Introverts get a bad rep. They're often labeled as shy individuals who don't work well in teams and have little to no leadership skills, according to Psychology Today. But some of the most influential people in history were more introspective, including Albert Einstein, Bill Gates, Rosa Parks and Mahatma Gandhi, according to Inc.com.
With introverts comprising a large percent of the population, it's safe to assume they will make up a good amount of your conference attendees and even some speakers. To pull off a truly inclusive and successful event, meeting planners must take their needs into account. Below are a few suggestions for getting started.
1. Rethink Networking Breaks
Contrary to popular belief, introverts don't hate socializing. According to Business Insider, they enjoy social situations but prefer to do so in smaller groups and in settings that aren't too noisy or overwhelming.
Rather than corralling everyone into a large, crowded conference hall, MemberClicks
, a membership-management software company, recommends creating intimate gathering spaces for networking. Consider setting up small, dinner- or cocktail-style tables in a breakout room. The tables will help limit the number of people in a conversation, making them more approachable.
2. Create an Onsite Quiet Space
Introverts need time alone or in quiet spaces to recharge, according to Heathline. This is particularly important for multiday events that can be draining.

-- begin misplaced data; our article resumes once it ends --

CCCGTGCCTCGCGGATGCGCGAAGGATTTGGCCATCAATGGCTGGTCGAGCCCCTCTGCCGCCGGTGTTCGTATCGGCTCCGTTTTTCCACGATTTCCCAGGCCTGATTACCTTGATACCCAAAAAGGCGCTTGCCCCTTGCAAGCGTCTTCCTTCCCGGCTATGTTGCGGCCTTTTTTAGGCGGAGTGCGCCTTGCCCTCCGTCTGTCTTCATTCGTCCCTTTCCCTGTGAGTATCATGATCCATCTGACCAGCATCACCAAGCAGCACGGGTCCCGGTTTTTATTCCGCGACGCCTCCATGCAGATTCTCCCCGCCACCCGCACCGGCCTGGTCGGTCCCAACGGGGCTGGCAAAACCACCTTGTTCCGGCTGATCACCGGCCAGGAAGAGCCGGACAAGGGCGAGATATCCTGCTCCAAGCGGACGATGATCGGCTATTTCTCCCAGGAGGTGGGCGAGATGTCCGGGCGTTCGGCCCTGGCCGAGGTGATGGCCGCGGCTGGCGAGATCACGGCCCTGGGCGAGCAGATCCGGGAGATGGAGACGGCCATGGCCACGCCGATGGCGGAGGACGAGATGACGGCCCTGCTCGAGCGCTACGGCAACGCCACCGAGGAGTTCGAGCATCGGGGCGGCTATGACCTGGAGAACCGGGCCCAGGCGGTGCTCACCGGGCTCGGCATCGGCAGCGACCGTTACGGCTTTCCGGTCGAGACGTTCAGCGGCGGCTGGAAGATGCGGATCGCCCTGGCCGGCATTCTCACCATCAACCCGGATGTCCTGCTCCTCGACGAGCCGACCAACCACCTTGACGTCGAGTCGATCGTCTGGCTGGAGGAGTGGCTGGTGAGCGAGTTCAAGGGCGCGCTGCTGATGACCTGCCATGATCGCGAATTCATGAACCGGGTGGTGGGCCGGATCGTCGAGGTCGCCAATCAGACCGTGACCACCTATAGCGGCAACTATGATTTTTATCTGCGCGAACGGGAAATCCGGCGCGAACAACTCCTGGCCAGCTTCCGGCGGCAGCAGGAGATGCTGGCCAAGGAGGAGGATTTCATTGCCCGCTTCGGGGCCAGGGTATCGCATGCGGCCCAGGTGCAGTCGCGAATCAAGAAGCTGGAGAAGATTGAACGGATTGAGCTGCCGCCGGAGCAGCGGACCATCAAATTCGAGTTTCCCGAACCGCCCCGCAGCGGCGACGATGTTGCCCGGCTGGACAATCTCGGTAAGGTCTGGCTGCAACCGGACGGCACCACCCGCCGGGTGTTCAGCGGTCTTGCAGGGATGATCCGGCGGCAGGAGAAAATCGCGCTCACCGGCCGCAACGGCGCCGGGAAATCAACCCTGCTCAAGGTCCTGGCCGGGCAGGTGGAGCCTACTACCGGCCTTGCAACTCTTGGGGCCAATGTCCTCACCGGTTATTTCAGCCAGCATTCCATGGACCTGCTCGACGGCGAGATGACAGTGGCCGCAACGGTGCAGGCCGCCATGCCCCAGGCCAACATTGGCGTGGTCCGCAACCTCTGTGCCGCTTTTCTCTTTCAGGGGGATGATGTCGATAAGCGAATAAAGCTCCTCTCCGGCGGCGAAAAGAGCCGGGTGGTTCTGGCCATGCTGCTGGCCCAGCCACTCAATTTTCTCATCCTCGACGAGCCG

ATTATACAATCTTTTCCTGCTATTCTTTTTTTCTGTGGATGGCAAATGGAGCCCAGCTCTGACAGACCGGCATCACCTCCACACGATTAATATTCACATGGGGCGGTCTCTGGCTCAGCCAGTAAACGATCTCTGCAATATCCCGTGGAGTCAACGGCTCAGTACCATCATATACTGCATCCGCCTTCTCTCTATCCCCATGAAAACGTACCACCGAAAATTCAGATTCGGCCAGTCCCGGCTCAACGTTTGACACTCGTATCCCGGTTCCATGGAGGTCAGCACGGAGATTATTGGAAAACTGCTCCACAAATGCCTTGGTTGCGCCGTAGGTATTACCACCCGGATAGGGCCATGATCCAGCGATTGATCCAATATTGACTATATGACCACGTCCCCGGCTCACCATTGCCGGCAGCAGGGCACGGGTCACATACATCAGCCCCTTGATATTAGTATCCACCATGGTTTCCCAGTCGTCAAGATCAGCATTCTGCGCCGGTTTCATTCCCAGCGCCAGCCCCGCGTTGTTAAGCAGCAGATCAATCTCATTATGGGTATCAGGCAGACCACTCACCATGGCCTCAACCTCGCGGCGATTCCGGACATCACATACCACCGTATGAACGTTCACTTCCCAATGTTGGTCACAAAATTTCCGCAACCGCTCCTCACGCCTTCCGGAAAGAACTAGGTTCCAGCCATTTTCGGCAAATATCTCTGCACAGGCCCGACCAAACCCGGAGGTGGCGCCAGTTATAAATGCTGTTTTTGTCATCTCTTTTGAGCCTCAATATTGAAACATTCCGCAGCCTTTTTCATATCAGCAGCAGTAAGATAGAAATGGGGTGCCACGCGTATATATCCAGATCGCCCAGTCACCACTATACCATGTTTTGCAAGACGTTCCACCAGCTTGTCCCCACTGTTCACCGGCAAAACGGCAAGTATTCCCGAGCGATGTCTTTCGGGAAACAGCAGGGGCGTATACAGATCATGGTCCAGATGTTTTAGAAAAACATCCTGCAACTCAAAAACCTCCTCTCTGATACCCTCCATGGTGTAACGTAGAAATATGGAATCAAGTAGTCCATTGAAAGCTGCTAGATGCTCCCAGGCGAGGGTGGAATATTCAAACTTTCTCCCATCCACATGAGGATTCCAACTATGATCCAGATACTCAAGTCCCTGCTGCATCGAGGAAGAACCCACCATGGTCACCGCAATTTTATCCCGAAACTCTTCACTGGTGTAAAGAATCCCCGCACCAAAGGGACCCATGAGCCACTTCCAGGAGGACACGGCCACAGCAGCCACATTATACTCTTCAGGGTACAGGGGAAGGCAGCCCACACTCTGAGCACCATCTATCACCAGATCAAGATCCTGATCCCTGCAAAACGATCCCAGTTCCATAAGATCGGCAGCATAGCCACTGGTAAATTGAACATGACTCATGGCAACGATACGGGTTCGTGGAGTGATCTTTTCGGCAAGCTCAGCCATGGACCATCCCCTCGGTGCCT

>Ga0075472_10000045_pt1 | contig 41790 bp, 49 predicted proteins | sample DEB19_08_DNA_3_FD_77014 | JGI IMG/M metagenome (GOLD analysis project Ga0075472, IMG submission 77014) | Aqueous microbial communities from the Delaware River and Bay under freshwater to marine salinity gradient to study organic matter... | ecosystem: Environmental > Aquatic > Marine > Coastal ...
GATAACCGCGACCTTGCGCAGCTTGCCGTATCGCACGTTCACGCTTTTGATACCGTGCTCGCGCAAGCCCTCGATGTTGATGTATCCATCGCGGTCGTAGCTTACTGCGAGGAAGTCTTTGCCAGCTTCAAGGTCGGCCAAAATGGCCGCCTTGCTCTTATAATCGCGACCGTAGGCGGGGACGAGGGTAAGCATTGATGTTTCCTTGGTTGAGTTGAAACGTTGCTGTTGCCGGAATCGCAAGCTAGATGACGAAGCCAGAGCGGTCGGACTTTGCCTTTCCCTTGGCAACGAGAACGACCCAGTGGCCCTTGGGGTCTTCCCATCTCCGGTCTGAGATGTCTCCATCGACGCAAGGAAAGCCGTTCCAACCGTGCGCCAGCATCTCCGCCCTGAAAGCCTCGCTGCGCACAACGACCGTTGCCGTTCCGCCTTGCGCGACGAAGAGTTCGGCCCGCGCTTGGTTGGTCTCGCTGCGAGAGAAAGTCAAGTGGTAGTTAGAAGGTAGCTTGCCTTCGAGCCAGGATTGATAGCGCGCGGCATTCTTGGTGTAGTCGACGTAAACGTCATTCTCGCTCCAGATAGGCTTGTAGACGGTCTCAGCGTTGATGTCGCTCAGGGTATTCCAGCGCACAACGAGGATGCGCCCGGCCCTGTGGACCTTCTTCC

MemberClicks suggests setting aside a designated quiet space at the venue, where attendees can get a little rest and relaxation. A dimly lit "Zen Den" could include couches, light snacks, a sound machine and even massage therapists. Thirty minutes in the Zen Den will have guests feeling refreshed and ready to rejoin the fray.
3. Prioritize Wellness Activities
Wellness is a rapidly rising trend in the meetings industry. According to Social Tables, an event-planning software company 56 percent of meeting professionals believe health-and-wellness programs impact overall meeting success. They're also a great way to recharge.
As such, meeting planners might want to consider adding in a few health-minded activities to the conference schedule. A morning yoga session or a mindfulness meditation at the end of the day are two good options.
4. Allow People to Submit Questions via Phone
Q&As at the end of a conference session are always a gamble. Microphones sometimes don't work, running through the aisles to pass the microphone to the next person wastes time, and introspective attendees might be hesitant to speak up in a crowded room.
Instead, Social Tables recommends inviting people to submit questions via the event app, or through social media platforms like Twitter. The session speaker can then select a handful of the most pertinent submissions to answer.
A few minor adjustments can go a long way to improve the event experience of introverted attendees. Some changes, such as submitting questions via Twitter and moving networking breaks to a smaller room, won't even cost a thing.